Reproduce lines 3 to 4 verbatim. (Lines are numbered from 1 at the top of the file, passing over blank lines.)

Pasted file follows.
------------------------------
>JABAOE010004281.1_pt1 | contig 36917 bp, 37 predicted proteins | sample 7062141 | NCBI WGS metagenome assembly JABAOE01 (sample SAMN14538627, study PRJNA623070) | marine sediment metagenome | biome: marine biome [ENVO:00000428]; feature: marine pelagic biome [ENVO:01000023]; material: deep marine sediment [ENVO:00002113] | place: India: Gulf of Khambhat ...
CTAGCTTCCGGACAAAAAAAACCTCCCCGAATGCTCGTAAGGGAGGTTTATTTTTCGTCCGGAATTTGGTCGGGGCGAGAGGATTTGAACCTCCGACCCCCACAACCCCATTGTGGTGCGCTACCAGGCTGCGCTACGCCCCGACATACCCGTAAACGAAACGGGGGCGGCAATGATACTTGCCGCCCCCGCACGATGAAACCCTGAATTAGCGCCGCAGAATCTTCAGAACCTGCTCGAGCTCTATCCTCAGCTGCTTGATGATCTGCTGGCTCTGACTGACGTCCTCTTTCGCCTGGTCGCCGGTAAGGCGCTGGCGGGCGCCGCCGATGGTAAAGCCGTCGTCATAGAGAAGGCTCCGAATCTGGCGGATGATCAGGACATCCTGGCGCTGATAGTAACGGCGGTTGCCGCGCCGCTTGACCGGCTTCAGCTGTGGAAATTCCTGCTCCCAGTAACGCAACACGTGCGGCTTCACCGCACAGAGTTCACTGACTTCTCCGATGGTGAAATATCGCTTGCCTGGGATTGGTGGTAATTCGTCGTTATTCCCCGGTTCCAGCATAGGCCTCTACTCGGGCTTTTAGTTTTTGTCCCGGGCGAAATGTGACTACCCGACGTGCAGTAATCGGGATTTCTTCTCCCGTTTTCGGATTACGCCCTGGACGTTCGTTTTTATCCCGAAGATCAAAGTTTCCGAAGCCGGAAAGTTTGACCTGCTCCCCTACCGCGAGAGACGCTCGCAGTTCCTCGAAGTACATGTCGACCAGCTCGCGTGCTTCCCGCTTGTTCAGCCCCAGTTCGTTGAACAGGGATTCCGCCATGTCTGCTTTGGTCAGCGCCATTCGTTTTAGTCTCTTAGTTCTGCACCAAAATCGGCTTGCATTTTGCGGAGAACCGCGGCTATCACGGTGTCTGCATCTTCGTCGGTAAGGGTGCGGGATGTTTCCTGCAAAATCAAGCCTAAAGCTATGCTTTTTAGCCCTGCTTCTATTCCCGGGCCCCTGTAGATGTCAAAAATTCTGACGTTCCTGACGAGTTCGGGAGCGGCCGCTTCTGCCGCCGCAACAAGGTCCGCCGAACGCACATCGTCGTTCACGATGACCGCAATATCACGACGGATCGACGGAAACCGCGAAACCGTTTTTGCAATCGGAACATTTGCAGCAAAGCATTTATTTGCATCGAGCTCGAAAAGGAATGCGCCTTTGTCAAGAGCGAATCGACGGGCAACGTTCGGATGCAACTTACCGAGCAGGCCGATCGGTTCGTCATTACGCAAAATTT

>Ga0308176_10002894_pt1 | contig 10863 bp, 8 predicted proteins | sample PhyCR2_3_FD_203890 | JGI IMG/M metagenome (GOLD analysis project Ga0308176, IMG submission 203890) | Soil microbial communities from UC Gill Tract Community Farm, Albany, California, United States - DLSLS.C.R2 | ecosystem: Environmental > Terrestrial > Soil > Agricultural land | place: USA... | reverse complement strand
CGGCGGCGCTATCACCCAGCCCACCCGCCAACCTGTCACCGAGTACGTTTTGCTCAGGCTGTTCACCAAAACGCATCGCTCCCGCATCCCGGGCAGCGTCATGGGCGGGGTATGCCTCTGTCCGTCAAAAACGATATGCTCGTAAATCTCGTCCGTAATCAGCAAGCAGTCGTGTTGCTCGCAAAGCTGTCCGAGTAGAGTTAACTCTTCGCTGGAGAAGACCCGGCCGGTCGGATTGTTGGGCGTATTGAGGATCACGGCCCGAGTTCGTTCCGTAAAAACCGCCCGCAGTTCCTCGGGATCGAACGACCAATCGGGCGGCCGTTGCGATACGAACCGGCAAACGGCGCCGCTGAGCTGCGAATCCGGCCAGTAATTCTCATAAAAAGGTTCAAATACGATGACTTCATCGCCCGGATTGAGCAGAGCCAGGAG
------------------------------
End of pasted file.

>Ga0308176_10002894_pt1 | contig 10863 bp, 8 predicted proteins | sample PhyCR2_3_FD_203890 | JGI IMG/M metagenome (GOLD analysis project Ga0308176, IMG submission 203890) | Soil microbial communities from UC Gill Tract Community Farm, Albany, California, United States - DLSLS.C.R2 | ecosystem: Environmental > Terrestrial > Soil > Agricultural land | place: USA... | reverse complement strand
CGGCGGCGCTATCACCCAGCCCACCCGCCAACCTGTCACCGAGTACGTTTTGCTCAGGCTGTTCACCAAAACGCATCGCTCCCGCATCCCGGGCAGCGTCATGGGCGGGGTATGCCTCTGTCCGTCAAAAACGATATGCTCGTAAATCTCGTCCGTAATCAGCAAGCAGTCGTGTTGCTCGCAAAGCTGTCCGAGTAGAGTTAACTCTTCGCTGGAGAAGACCCGGCCGGTCGGATTGTTGGGCGTATTGAGGATCACGGCCCGAGTTCGTTCCGTAAAAACCGCCCGCAGTTCCTCGGGATCGAACGACCAATCGGGCGGCCGTTGCGATACGAACCGGCAAACGGCGCCGCTGAGCTGCGAATCCGGCCAGTAATTCTCATAAAAAGGTTCAAATACGATGACTTCATCGCCCGGATTGAGCAGAGCCAGGAG